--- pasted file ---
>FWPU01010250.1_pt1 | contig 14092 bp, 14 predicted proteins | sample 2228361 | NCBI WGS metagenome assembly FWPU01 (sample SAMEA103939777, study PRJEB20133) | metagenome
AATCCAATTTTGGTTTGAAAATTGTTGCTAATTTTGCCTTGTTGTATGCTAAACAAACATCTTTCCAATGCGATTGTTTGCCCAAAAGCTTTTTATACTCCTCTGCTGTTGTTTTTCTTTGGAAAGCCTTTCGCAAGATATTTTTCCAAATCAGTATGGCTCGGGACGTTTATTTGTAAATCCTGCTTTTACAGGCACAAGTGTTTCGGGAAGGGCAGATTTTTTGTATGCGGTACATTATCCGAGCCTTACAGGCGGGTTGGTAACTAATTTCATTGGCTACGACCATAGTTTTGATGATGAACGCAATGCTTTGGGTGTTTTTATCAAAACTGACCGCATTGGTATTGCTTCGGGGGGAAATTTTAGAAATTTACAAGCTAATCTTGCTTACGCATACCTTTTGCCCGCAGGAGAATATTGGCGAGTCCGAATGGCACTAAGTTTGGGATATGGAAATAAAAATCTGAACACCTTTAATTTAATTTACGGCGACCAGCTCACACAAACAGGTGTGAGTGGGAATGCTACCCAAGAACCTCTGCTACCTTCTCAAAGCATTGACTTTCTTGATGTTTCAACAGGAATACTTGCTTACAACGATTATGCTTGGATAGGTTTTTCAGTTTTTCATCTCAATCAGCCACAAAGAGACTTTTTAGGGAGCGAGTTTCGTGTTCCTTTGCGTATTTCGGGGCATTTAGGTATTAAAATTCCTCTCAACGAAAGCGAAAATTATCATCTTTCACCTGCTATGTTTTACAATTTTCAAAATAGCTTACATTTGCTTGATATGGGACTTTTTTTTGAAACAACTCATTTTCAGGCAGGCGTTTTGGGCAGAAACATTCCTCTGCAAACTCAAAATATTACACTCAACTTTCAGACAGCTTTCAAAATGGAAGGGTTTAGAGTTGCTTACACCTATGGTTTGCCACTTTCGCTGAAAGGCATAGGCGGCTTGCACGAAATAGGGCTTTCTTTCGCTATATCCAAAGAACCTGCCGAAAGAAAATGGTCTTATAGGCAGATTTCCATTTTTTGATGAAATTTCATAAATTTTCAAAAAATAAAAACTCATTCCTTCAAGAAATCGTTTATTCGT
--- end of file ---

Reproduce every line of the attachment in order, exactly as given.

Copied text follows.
>FWPU01010250.1_pt1 | contig 14092 bp, 14 predicted proteins | sample 2228361 | NCBI WGS metagenome assembly FWPU01 (sample SAMEA103939777, study PRJEB20133) | metagenome
AATCCAATTTTGGTTTGAAAATTGTTGCTAATTTTGCCTTGTTGTATGCTAAACAAACATCTTTCCAATGCGATTGTTTGCCCAAAAGCTTTTTATACTCCTCTGCTGTTGTTTTTCTTTGGAAAGCCTTTCGCAAGATATTTTTCCAAATCAGTATGGCTCGGGACGTTTATTTGTAAATCCTGCTTTTACAGGCACAAGTGTTTCGGGAAGGGCAGATTTTTTGTATGCGGTACATTATCCGAGCCTTACAGGCGGGTTGGTAACTAATTTCATTGGCTACGACCATAGTTTTGATGATGAACGCAATGCTTTGGGTGTTTTTATCAAAACTGACCGCATTGGTATTGCTTCGGGGGGAAATTTTAGAAATTTACAAGCTAATCTTGCTTACGCATACCTTTTGCCCGCAGGAGAATATTGGCGAGTCCGAATGGCACTAAGTTTGGGATATGGAAATAAAAATCTGAACACCTTTAATTTAATTTACGGCGACCAGCTCACACAAACAGGTGTGAGTGGGAATGCTACCCAAGAACCTCTGCTACCTTCTCAAAGCATTGACTTTCTTGATGTTTCAACAGGAATACTTGCTTACAACGATTATGCTTGGATAGGTTTTTCAGTTTTTCATCTCAATCAGCCACAAAGAGACTTTTTAGGGAGCGAGTTTCGTGTTCCTTTGCGTATTTCGGGGCATTTAGGTATTAAAATTCCTCTCAACGAAAGCGAAAATTATCATCTTTCACCTGCTATGTTTTACAATTTTCAAAATAGCTTACATTTGCTTGATATGGGACTTTTTTTTGAAACAACTCATTTTCAGGCAGGCGTTTTGGGCAGAAACATTCCTCTGCAAACTCAAAATATTACACTCAACTTTCAGACAGCTTTCAAAATGGAAGGGTTTAGAGTTGCTTACACCTATGGTTTGCCACTTTCGCTGAAAGGCATAGGCGGCTTGCACGAAATAGGGCTTTCTTTCGCTATATCCAAAGAACCTGCCGAAAGAAAATGGTCTTATAGGCAGATTTCCATTTTTTGATGAAATTTCATAAATTTTCAAAAAATAAAAACTCATTCCTTCAAGAAATCGTTTATTCGT